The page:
The second time was a plane crash. My piece of the plane careened into the San Francisco Bay. I heard a splash surround me, felt the rush of freezing water, the arm of the seat digging against my hip, my lungs screaming for air, my clothes sticking to my skin, restricting my movement. I looked up and opened my eyes under water to see a circle of light, a blue image breaking through the surface, of Luca gesturing, pointing down. I could swim out if I managed to release the seat belt. But, I run out of time. I thought, with an involuntary, heartbreaking, total surrender, “This is it”. Everything went black. And then, to my disbelief, I woke up in my bed, warm and safe, cocooned in blankets; awash in such fear my hands and feet and toes were tingling painfully. I got up to give my legs a shake. Maybe this is the afterlife.

I dream that my current life that I love is all a dream. Not just something I could lose – but something that never was. I am back in Mexico City in my early twenties and all I feel is empty and disoriented.

I wake up. I look around. I realize I’m in my room, in my house. I turn to look at the person next to me. LUCA! I married Luca! And this life is mine! I made it all, from scratch! I got myself here! Sometimes I say all this out loud.

Needless to say, with all the panting, flailing, kicking, gasping, crying out in anguish or in joyous celebration, Luca’s nights are seldom uneventful. And to think all he ever dreams about is that he’s playing soccer. Either that, or he doesn't remember a thing.

Sunday, August 12, 2007

Powerful like a fire

Have you noticed how people don’t know how to take a compliment?

Go ahead. Pick a friend. Try saying "That is a beautiful sweater!" or "that presentation was really good!" or “you look gorgeous!” she won’t let it in. She’ll brush it off. "What, this old thing?" "Oh, nonsense. That was nothing". “Oh, shut up!”

In other words: in our daily tread through life, we tend to believe criticism, but then dismiss the good.

That’s the stupidest thing I’ve ever heard.

Why does this merit a blog entry?

Consider that words, thoughts, intentions are reality, and they add up. And what they add up to is our perception of who we are.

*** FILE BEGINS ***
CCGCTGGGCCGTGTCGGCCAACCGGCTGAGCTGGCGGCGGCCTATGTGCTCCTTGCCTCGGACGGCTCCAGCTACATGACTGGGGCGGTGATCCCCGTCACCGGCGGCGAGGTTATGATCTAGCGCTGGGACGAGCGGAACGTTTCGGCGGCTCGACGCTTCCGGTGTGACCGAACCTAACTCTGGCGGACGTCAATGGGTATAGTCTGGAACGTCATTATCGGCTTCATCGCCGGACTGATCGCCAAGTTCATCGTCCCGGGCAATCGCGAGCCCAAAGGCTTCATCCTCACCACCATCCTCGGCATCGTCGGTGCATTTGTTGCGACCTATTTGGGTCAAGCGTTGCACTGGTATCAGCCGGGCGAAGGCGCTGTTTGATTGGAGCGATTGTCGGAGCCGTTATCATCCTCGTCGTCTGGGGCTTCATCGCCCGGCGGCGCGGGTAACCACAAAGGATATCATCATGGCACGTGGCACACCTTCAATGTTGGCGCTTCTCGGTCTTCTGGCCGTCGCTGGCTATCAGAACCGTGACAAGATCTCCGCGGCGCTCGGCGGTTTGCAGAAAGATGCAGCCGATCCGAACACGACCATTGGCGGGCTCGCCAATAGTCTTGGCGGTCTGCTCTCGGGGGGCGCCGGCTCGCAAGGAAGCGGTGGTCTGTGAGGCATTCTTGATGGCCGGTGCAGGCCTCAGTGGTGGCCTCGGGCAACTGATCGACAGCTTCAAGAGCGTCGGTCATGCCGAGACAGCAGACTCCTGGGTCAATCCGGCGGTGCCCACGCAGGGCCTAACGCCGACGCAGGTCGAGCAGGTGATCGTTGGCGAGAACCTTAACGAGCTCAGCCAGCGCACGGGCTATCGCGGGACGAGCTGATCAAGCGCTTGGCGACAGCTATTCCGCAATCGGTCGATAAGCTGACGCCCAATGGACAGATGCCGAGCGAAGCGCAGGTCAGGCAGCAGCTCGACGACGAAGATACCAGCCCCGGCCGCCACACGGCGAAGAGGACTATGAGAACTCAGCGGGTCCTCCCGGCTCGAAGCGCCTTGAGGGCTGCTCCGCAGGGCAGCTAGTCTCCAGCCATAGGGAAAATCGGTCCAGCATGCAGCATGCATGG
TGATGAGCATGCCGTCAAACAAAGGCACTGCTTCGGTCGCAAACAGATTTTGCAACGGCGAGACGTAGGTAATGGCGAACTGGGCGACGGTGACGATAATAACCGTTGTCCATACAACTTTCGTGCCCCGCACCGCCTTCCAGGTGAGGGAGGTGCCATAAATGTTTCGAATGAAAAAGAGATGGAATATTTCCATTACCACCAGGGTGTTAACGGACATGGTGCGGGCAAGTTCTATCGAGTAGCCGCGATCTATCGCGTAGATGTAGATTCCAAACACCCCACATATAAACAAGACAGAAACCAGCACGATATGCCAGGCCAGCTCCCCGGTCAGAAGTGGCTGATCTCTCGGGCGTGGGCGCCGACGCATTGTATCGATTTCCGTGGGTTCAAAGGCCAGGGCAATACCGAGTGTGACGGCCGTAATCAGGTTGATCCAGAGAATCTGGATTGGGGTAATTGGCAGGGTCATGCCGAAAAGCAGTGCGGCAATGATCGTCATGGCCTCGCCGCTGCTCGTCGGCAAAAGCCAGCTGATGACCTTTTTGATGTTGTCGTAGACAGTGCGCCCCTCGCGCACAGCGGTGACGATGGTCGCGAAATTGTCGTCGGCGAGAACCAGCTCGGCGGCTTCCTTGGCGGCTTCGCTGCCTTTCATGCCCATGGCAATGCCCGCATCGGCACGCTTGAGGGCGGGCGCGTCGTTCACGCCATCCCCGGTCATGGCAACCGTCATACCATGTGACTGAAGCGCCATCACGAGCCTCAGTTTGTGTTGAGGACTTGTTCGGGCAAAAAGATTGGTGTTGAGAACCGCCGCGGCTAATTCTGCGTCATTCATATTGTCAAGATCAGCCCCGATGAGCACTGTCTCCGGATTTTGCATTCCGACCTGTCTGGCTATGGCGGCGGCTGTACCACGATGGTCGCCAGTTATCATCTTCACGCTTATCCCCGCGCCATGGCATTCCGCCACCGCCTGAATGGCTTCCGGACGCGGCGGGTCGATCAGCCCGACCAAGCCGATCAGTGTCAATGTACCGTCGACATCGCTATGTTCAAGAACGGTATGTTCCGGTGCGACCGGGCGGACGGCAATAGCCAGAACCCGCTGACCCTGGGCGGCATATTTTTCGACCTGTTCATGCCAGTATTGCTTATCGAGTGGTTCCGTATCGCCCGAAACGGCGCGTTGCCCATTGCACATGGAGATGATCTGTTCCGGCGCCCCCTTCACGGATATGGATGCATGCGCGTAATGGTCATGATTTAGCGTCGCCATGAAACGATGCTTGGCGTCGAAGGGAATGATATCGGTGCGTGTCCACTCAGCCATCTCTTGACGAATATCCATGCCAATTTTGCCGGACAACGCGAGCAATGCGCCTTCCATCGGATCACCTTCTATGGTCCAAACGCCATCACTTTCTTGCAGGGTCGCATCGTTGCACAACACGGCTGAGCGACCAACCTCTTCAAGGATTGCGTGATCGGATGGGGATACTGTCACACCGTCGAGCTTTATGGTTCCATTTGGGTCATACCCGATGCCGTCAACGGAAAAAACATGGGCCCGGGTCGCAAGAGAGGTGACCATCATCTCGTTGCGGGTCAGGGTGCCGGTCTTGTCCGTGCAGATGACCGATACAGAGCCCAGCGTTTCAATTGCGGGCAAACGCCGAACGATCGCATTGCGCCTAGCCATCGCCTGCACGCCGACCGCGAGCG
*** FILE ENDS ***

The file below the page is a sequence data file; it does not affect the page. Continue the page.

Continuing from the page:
I propose that we all resolve to take compliments in. Don't shun them. Don't bat them back. Don't lessen them. Don't shake your head. Stand there and take it. And then, if you dare, share it.

What was the last fabulous, surprising, thoughtful or just plain nice thing someone said about you? Go on. Gloat.

Sunday, August 5, 2007

Heaven, your way

I had long since given up on finding real, good Mexican food in the Bay Area. (Being Mexican gives me the right to be extra picky about it.) And yet here I am, humble, contrite, coming to you to announce I’ve found two places that have proved me wrong. They are both casual and un-pretentious and serve freshly made tortillas, still hot from the comal.

Mijita, inside the Ferry Building, is the first such place. My favorite thing to order there is an agua de jamaica, then ensalada de jicama y toronja with toasted pumpkin seeds sprinkled on top, and a vegetarian taco that consists of black beans, salsa, and the critical, aforementioned freshly made corn tortilla. I’ve mentioned this in a previous blog entry, but I’ll say it again: a freshly made tortilla with black beans and salsa is what I’d take on a desert island if I could only pick one thing.

The second Mexican restaurant to prove me wrong is Picante, in Berkeley. We discovered it in my Slow Food book and went there Saturday. We had sopa Azteca and tacos de rajas with just made tortillas and all I can say is I’d drive all the way to Berkeley any time.

Moving on from Mexican food, but sort of on the same subject, I also thought it would be fruitless to attempt to come close to Italian gelato. There is a place in Milan called Gelateria Marghera where they serve what I consider, after extensive field research, the best ice cream in the world. (In fact, I’m not sure if there is a heaven, but I’m sure that if there is, there is a Gelateria Marghera past the entrance on the right.)

But, what if you should find yourself close to heaven, but not quite there - say, in California - and must have really good ice cream? What do you do?

You go to Sketch, that’s what. In order to give my readers a well-rounded, thorough review, I tasted the sweet corn ice cream, the yogurt ice cream, the caramel ice cream and the chocolate ice cream (all swoon worthy) and finally settled on coffee granita. As soon as I finished it, I looked at Luca with what I hoped were soulful, irresistible eyes and we went back for another scoop: this time I picked Earl Grey ice cream. I think we might have to move to Berkeley – either that, or my friend Analisa will have to prepare the pull out bed.

Now, back to that desert island. If you could only pick one thing to eat, what would it be? Or, if you prefer, what do you think is served in heaven?